Nine DB-3s flew to the target unobserved, in a tight wedge, maintaining radio silence. They attacked as the ceremony was in progress. Aircraft stood in four rows, wing tip to wing tip. From an altitude of 8700 m. the Soviet volunteers bombed them with a mix of high explosive, fragmentation-high explosive and incendiary bombs. According to the reports of the crews, most of the bombs exploded along the rows of aircraft, which were tossed in every direction from the force of the blasts, with many burning. Antiaircraft was silent and only a single fighter took off from the enormous bonfire below. In it flew the later famous Japanese ace Saburo Sakai, but he was unable to catch the departing and lightened DB-3s. The Japanese identified the unknown bombers as SBs and were very surprised at their appearance.
Reportedly 64 aircraft were destroyed or damaged, with 130 people killed and 300 wounded. The fuel reserves burned of three hours. Japanese sources confirm the loss of fifty machines. Killed were seven senior officers of Captain 1st Rank and higher and twelve more were wounded. Amongst the latter was Rear Admiral Tsukahara, commander of the 1st Rengo Kokutai. A period of mourning was declared and the airfield commandant was shot.

Lieutenant (junior grade) Kanetake Okazaki (Class 62) of the 12th Kokutai was killed during the day.

4 October 1939
The Soviet volunteer Stepan Suprun claimed a shared Japanese bomber during the day.

5 October 1939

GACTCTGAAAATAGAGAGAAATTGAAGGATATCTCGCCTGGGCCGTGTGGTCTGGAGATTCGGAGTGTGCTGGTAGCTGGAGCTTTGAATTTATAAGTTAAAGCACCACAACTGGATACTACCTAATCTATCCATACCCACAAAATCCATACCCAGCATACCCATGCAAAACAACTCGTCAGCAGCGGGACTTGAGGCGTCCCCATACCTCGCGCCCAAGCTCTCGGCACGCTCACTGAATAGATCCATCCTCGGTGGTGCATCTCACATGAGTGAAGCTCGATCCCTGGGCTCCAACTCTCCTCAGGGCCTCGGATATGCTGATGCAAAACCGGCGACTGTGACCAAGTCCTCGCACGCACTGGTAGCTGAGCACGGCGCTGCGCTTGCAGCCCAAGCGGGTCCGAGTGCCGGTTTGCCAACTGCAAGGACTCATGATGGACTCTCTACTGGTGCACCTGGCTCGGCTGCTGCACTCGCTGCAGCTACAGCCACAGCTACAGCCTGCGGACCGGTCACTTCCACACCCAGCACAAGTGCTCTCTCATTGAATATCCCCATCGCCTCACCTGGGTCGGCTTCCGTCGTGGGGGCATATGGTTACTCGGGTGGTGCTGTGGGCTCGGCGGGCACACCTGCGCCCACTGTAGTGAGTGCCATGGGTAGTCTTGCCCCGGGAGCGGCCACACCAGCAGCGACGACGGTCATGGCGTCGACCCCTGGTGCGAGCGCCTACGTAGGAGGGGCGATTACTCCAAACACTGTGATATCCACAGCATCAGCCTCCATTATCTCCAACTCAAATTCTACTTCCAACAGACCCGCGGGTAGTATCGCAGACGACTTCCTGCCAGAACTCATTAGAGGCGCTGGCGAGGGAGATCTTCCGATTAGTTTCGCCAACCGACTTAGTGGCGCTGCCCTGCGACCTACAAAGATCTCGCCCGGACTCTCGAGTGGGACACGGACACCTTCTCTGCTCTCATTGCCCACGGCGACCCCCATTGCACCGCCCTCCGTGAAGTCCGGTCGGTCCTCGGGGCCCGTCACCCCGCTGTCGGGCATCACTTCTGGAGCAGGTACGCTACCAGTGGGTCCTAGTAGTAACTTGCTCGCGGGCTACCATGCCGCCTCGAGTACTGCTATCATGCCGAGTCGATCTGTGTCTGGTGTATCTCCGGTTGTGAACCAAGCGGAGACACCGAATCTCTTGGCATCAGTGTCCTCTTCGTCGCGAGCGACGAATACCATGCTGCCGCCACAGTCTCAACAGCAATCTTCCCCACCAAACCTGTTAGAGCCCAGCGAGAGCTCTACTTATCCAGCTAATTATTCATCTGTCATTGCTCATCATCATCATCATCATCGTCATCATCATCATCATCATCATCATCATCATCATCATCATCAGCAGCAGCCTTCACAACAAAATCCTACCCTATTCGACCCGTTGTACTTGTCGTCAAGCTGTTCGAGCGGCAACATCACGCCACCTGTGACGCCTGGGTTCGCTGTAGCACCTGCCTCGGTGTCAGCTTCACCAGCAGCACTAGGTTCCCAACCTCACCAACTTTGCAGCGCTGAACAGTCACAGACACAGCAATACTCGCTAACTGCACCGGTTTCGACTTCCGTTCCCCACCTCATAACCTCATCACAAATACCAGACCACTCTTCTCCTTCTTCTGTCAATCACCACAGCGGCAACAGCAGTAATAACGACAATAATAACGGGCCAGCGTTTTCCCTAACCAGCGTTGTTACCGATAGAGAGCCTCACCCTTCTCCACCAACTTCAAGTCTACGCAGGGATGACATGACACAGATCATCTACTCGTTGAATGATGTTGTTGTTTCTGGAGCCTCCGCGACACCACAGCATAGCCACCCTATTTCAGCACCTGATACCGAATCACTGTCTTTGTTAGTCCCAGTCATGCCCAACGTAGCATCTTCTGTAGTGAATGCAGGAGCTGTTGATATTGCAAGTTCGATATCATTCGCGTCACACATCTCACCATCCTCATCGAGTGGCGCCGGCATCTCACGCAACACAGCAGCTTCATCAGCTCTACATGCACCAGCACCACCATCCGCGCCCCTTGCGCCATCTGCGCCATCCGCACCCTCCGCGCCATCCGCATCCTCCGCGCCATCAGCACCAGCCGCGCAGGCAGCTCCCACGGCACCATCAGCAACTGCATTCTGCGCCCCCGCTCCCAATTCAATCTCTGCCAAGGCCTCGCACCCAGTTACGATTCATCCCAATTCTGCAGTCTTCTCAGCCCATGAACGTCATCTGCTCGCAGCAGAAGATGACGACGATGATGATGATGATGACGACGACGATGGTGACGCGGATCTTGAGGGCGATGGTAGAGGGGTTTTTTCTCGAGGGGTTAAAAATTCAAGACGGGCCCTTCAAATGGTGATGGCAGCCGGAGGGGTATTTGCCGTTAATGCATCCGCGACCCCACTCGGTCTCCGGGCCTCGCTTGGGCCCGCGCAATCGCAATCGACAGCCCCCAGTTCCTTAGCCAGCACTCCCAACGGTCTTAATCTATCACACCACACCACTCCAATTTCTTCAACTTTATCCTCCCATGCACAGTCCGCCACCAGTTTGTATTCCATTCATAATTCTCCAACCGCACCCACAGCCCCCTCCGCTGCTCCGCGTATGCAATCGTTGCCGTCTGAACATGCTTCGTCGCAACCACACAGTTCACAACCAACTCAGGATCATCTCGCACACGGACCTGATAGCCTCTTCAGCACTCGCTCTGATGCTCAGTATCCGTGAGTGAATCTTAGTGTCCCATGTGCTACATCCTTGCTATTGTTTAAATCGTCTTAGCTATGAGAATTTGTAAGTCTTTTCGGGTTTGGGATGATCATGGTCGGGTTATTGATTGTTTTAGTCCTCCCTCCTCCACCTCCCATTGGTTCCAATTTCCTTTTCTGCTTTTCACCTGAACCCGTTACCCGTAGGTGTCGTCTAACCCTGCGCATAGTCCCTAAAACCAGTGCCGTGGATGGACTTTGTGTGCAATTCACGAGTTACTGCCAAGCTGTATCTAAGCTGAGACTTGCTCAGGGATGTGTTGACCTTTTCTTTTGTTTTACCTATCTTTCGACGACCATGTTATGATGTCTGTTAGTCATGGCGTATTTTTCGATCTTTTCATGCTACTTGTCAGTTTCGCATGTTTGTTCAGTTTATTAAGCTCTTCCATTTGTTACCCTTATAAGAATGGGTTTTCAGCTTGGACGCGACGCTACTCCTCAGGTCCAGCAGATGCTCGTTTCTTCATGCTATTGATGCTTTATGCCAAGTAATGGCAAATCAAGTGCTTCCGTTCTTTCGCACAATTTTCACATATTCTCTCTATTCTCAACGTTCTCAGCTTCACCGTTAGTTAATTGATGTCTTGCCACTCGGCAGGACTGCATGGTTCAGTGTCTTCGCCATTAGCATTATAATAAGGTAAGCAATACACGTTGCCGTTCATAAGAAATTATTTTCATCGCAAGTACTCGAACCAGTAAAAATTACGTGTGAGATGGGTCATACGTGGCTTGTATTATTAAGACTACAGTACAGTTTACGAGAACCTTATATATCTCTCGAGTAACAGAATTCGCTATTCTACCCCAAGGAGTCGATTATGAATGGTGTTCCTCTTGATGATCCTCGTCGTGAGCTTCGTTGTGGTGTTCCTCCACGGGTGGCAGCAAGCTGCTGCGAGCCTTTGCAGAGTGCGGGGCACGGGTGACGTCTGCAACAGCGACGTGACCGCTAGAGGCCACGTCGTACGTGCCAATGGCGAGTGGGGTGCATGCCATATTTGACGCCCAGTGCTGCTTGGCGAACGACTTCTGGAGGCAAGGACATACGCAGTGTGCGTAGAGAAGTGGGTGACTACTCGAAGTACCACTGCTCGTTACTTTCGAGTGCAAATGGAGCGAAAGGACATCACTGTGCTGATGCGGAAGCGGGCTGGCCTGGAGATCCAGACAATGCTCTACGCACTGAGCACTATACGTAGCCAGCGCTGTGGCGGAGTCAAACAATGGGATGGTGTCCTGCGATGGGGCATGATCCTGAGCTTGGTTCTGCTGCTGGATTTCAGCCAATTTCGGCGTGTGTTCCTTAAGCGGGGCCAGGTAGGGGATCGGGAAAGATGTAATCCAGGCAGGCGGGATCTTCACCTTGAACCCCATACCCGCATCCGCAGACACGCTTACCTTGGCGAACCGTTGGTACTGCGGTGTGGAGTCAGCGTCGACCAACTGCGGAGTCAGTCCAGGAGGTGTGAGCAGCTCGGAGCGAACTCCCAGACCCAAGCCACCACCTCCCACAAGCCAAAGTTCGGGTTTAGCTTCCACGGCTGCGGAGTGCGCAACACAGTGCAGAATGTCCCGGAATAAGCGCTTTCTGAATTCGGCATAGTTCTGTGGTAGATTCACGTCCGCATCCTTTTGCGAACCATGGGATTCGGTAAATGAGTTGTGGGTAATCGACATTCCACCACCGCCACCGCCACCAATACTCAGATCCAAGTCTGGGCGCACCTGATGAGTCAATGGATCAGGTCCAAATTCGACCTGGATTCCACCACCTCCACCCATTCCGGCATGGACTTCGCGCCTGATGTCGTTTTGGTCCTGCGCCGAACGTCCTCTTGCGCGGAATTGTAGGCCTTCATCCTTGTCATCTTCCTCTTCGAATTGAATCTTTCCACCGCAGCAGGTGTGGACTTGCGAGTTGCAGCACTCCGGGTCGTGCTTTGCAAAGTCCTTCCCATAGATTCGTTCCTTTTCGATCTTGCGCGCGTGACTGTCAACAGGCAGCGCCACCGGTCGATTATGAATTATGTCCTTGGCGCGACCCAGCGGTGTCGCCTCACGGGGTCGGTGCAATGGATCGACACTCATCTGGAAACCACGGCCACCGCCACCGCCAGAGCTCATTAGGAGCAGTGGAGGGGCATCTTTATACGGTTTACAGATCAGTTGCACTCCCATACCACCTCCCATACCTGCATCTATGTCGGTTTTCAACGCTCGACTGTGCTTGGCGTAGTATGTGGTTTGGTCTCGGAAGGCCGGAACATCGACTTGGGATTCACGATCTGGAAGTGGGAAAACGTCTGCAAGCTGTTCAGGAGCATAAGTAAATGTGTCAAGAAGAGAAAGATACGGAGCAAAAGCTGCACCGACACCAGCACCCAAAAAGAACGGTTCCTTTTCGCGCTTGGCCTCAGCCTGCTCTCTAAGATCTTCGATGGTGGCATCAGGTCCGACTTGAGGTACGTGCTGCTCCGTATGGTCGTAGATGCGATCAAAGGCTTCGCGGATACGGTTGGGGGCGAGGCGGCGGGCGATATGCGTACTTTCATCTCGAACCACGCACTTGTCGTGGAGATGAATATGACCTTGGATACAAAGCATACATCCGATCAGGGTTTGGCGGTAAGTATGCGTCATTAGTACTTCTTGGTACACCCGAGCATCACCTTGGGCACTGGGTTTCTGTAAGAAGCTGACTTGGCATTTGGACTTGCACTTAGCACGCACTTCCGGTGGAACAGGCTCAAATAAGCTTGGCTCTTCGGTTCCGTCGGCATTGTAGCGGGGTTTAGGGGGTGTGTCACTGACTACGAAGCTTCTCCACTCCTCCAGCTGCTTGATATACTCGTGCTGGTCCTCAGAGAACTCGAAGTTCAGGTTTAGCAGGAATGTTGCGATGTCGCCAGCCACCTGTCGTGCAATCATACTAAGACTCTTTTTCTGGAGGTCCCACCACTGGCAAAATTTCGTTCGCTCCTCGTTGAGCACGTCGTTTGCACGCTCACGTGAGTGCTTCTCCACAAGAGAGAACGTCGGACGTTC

The Soviet volunteer Stepan Suprun claimed a Japanese bomber during the day.

14 October 1939
The attack on Hankou aerodrome was repeated on 14 October. Twelve DB-3s flew to the target, again led by Kulishenko. But just after dropping their bombs they were attacked by Japanese fighters and three bombers received damage. Wounded, Kulishenko flew his bomber as far as the city Wangxian, where he landed on the Yangtze River about 100-150 m. from the bank. After the aircraft came to a halt, he lowered the landing gear and the aircraft began to sink. Kulishenko died of his wounds. The aircraft was later pulled from the water and repaired.
Reportedly on this occasion at Hankou 36 Japanese aircraft were destroyed by the bombing. It is possible that the Japanese suffered even greater losses - about forty naval and army machines. Later there was a third attack which raised Japanese losses (according to Soviet reports) to 136 aircraft.
One of the wounded airmen at Hankou was the ace-to-be Mototsuna Yoshida of the 12th Kokutai (14 victories) while PO3c Isamu Ochi (Pilot 41) from the same unit was killed.

26 October 1939
Japanese army and navy bombers attacked enemy airfields in the Lanzhou area and the city during the day.

27 October 1939
Japanese army and navy bombers attacked enemy airfields in the Lanzhou area and the city during the day.

28 October 1939
Japanese army and navy bombers attacked enemy airfields in the Lanzhou area and the city during the day.
During the three days attacks they claimed 20 Chinese aircraft shot down and severe damage on important establishments in Lanzhou.

31 October 1939
The Soviet volunteers tried to attack Yuncheng aerodrome on 31 October but this was a complete failure. Yuncheng airbase was located all of twenty to thirty km behind the front lines, but at the limit of the radius of action for the DB-3s based at Chengdu. According to Chinese intelligence, up to a hundred Japanese aircraft had concentrated at Yuncheng and the Soviet aviation advisor P. N. Anisimov made the decision to deliver a blow with all available DB-3s with out preparatory aerial reconnaissance. He personally flew in Kozlov’s aircraft replacing the gunner.